Table of Contents

Investigating Welfare State Change

Investigating Welfare State Change

The ‘Dependent Variable Problem’ in Comparative Analysis

Edited by Jochen Clasen and Nico A. Siegel

With contributions from leading international scholars, this important book presents a comprehensive examination of conventional indicators (such as social spending), available alternatives (including social rights and conditionality), as well as principal concepts of how to capture change (for example convergence and de-familization). By providing an in-depth discussion of the most salient aspects of the ‘dependent variable problem’, the editors aim to enable a more cumulative build-up of empirical evidence and contribute to constructive theoretical debates about the causes of welfare state change. The volume also offers valuable suggestions as to how the problem might be tackled within empirical cross-national analyses of modern welfare states.

Chapter 3: Too Narrow and Too Wide at Once: The ‘Welfare State’ as Dependent Variable in Policy Analysis

Giuliano Bonoli

Subjects: social policy and sociology, comparative social policy, welfare states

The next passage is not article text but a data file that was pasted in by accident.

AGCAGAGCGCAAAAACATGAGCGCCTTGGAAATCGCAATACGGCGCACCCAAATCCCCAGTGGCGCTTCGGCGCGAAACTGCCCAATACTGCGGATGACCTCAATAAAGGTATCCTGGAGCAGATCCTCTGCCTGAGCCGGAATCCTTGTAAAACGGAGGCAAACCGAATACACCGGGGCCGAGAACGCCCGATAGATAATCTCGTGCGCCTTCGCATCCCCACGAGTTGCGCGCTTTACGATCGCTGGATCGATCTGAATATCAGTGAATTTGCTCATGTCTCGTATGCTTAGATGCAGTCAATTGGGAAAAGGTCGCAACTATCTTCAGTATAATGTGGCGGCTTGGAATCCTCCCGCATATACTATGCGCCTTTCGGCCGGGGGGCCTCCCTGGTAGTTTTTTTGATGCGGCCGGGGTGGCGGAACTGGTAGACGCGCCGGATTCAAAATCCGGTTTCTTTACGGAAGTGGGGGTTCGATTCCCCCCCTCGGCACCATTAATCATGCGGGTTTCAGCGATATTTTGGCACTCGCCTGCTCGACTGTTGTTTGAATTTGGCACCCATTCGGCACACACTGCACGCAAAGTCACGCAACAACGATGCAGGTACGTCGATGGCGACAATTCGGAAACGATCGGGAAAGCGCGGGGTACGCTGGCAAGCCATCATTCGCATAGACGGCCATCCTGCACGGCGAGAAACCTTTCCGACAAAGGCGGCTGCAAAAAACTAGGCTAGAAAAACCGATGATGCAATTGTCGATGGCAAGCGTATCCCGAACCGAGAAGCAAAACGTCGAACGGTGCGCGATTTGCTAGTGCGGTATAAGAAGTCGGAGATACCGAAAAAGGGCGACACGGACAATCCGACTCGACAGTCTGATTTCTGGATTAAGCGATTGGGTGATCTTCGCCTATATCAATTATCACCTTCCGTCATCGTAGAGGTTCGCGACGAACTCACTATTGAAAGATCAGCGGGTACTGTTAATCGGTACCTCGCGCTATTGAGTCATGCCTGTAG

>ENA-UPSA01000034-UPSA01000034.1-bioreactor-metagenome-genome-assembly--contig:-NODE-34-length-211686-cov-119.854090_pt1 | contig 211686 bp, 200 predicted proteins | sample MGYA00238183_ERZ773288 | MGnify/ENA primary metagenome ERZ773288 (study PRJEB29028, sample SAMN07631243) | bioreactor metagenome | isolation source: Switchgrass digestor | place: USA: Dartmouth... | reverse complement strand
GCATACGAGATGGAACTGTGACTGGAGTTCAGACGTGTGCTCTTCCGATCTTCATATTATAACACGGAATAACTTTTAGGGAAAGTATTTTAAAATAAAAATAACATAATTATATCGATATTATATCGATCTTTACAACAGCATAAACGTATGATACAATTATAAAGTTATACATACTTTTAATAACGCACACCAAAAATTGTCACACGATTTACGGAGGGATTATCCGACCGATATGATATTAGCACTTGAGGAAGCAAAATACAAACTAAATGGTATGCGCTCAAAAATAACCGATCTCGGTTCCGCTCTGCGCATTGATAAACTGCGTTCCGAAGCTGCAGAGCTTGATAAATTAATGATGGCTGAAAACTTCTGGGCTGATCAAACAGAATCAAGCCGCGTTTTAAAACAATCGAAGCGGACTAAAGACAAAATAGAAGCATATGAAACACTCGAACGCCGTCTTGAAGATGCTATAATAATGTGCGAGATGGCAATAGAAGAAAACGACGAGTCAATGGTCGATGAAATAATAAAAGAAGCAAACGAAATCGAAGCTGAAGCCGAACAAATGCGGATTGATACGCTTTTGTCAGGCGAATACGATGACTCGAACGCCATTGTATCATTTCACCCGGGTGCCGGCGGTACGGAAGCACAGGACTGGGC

3. Too narrow and too wide at once: the ‘welfare state’ as a dependent variable in policy analysis Giuliano Bonoli INTRODUCTION The ‘welfare state’, the object of a substantial amount of policy research over the last three decades or so, is an ill defined entity. Definitions found in the literature tend to be based either on vague notions such as ‘policies that aim to improve people’s welfare’ or as enumerations of policies that belong to the welfare state. None of these approaches is really satisfactory. In the former case, it is difficult to think of a policy that does not aim to improve people’s welfare. In the latter, by relying on an unspecified listing of policies, we miss the criterion that tells us what belongs to the welfare state and what doesn’t. This confusion has arguably always represented a problem for social policy research, but in the current postindustrial social and economic context, an unclear understanding of what we mean by ‘the welfare state’ is a major obstacle to insightful analysis. Over the last 20 years or so, we have witnessed the development of new policies, such as child care or active labour market policies, which have little in common with the traditional protective and de-commodifying function of postwar welfare states. These new policies do not aim to protect individuals from market forces; instead they have the objective of improving their chances to succeed in the market. They do not promote de-commodification; they improve the...

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